When 4×4 driving, no matter where you are or what situation you’re in, there are a few items that you should never drive off-road without. Having these basic items in your four-wheel drive recovery kit could be the difference between making it out in the vehicle, or walking out to get help.
Whilst there’s a huge range of 4wd and off-road recovery equipment on the market, not all of it is needed. Check out the list below to see the essential bare minimum recovery gear that you must have to ensure you’re safe with your 4WD!
When it comes to your 4WD, it’s best to always be prepared. Image: Dave Leslie.
A Long Handled Shovel
A long-handled shovel is such a useful and vital tool for the off-road enthusiast. Many a bog can be left behind after some solid digging and packing with sticks and leaves if you can get them. The long handle makes life a bit easier by allowing you to get more leverage when you are digging. It also gives you a longer reach under the vehicle to get the diffs.
Jack and base plate
Jack and base plates are not only useful for changing a tyre, but also give you the ability to lift your vehicle out of a bog hole. This can sometimes make all the difference. If you have 1 or 2 wheels buried in deep holes, you may be able to jack up the vehicle, lift the wheel out of the hole, and pack sticks, leaves, sand, rocks or dirt into the hole for the vehicle to sit on and hopefully gain some traction.
A base plate is a must. It stops the jack from sinking into the mud or sand, and makes a good, solid and level jacking surface which makes the whole process much safer.
If you simply can’t get the vehicle to drive out under its own power, you may need some assistance to be pulled out of a bog by another vehicle. Even if you’re travelling on your own, another vehicle may come past so have your snatch strap ready!
By connecting a snatch strap to the rated recover points of both vehicles, you can pull the bogged vehicle forwards or backwards towards solid ground. Snatch straps act like big rubber bands and can sling shot the bogged vehicle out of the bog. This can be a dangerous task and so you must be very careful to make sure all spectators stand well clear.
The last things you want is for your vehicle to be caught in the mud! Image: Geordie Wright
So many situations can be overcome or avoided altogether by using the right tyre pressures. Lowering your tyre pressure will greatly increase your grip in all situations, including sand, mud, dirt, and rocks. By lowering your tyre pressures you increase the amount of tyre contact with the ground improving your grip. For more info on tyre pressures head here.
All 4wd vehicles should be fitted with a good quality UHF radio and antenna. If all attempts to rescue your vehicle from a bog fail, you can ask on the radio for help!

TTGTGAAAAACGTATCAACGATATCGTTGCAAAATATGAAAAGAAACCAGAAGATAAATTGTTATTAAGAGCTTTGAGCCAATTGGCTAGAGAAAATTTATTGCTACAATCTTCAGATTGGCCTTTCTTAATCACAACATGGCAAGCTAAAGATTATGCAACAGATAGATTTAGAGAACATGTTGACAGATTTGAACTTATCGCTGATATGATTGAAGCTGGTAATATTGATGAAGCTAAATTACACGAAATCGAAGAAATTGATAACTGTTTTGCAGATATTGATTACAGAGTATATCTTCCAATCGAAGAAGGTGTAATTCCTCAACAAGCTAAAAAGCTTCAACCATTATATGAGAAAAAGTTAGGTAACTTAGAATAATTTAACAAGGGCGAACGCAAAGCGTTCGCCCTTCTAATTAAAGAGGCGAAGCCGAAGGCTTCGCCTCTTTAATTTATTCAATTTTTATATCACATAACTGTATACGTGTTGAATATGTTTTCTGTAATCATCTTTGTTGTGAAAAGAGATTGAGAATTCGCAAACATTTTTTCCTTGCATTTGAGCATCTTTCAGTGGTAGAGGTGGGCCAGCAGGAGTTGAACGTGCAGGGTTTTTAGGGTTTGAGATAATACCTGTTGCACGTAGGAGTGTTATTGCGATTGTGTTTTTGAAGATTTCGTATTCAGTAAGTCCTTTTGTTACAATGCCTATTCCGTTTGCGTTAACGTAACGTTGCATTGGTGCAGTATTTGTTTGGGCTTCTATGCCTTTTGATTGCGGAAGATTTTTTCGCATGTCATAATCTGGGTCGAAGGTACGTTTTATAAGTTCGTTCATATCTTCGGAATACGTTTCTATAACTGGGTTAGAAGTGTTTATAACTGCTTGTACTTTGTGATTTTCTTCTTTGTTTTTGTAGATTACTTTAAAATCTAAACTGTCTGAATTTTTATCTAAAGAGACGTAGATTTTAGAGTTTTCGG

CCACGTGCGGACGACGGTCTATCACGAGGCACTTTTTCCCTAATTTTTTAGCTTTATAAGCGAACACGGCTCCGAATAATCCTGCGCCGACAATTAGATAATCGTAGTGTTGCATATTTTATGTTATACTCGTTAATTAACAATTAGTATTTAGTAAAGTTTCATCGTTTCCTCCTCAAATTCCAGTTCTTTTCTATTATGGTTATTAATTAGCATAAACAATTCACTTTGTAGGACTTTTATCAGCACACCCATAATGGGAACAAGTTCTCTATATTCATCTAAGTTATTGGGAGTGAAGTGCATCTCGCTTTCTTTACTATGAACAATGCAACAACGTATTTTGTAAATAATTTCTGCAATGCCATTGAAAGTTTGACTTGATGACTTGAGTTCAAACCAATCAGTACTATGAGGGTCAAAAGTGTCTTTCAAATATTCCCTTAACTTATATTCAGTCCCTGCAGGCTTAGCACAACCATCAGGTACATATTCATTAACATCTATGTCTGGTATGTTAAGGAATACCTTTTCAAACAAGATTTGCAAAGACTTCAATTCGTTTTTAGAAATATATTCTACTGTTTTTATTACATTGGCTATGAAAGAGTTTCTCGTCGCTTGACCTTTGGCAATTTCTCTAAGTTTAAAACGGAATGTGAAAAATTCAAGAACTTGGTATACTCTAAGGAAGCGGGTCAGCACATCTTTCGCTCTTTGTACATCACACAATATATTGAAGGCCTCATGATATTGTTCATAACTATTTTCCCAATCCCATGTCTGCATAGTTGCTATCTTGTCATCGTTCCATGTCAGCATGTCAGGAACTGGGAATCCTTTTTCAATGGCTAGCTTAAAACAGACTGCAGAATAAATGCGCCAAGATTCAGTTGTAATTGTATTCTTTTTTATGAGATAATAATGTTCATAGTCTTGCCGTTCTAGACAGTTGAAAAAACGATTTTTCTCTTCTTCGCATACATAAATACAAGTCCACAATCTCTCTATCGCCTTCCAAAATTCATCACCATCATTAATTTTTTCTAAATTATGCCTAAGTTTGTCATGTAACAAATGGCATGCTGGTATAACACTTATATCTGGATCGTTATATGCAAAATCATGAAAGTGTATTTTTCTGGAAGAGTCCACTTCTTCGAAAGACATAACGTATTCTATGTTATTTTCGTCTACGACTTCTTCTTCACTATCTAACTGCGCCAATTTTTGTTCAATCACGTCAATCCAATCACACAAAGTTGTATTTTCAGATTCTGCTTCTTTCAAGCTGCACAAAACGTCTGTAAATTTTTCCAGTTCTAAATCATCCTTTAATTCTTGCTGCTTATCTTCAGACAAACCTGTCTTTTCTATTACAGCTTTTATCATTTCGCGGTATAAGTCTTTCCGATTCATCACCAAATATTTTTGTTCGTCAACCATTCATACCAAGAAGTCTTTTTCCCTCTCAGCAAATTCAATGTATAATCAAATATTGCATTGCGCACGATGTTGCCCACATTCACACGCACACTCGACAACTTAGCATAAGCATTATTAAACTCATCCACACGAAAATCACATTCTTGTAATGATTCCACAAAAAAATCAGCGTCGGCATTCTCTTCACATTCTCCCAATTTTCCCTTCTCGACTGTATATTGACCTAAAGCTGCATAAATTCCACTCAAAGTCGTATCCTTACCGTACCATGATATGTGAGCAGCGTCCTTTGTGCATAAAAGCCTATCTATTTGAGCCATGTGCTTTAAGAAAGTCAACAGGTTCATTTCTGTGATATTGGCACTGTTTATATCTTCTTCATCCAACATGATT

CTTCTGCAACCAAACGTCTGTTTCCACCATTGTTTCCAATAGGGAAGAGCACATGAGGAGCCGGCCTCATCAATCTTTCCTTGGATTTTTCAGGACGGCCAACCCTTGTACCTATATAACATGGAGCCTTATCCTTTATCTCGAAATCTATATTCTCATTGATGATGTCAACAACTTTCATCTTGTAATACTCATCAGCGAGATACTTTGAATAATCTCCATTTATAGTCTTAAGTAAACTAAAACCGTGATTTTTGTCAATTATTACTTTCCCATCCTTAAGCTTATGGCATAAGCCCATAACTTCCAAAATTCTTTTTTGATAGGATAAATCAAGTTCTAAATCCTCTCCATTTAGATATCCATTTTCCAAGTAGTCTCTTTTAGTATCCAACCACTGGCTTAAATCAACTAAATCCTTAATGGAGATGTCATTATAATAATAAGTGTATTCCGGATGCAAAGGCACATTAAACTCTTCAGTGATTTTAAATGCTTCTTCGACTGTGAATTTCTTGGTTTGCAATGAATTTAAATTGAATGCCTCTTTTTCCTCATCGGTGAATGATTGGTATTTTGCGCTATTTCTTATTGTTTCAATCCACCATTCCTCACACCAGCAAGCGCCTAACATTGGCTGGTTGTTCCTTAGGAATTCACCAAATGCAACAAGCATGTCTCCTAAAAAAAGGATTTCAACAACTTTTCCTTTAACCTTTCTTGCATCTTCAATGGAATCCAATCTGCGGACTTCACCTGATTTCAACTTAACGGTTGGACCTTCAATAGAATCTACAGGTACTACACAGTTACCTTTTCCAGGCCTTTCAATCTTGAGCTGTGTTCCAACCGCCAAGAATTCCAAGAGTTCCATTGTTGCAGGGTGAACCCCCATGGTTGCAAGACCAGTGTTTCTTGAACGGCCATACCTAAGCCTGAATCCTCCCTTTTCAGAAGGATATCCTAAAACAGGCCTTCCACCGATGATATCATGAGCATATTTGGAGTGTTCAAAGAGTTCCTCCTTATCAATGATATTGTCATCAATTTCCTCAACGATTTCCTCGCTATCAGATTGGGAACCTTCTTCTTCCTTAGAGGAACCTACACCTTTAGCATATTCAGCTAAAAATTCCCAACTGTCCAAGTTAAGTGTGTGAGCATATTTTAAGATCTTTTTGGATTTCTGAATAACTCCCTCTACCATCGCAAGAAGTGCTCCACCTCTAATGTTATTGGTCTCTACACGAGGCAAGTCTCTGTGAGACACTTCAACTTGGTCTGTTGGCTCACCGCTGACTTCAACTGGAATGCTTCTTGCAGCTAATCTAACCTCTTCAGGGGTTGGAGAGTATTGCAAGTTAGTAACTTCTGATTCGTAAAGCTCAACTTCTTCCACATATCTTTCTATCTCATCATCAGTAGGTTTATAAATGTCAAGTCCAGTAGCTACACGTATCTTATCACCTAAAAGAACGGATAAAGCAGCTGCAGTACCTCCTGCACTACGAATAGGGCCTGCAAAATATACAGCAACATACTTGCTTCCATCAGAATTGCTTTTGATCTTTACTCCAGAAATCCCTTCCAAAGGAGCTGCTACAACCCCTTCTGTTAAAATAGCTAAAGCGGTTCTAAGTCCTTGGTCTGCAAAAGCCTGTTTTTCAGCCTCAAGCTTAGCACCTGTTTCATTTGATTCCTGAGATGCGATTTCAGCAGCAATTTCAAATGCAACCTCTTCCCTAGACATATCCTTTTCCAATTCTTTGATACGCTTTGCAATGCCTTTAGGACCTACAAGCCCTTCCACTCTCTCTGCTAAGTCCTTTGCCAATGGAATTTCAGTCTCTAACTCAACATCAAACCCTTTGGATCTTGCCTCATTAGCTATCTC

It’s always a good idea to check what station the repeater towers are on, in the area you are travelling, to maximise your call for help. When you’re not using your UHF to transmit, you can put it on SCAN which will allow you to pick up any talk on any station within range. This could be your last chance before strapping on your boots and heading for help!
One last thing before you go…
The most important thing you can do before going on any trip is to let someone know where you are going and when you are due back. The more details you leave with friends, family, police or local ranger the better chance you have of help coming to your aid.
Always stay with your vehicle for as long as you can. If you have to leave your vehicle, make sure you have adequate equipment to walk and take plenty of water. Also, leave a note in the vehicle explaining your situation and exactly where you are heading.
Now, get out there, have fun…but above all stay safe!What do you do to stay safe on the road?
About the writer...
G’day! My name is Dave and there is nothing I enjoy more than getting out in the bush and enjoying the challenge and serenity of travelling around this beautiful country of ours.
After 6 years working as an Outdoor Ed Instructor, I’ve joined the team down at Snowys to help others get geared up and head to the outback!
As an enthusiastic photographer and freelance writer for 4WD Action magazine, I love to get out and capture God’s stunning creation and share it with the world.
After getting married at the end of 2010 and having our first child January 2012, I’m looking forward to seeing more of this beautiful country with my family.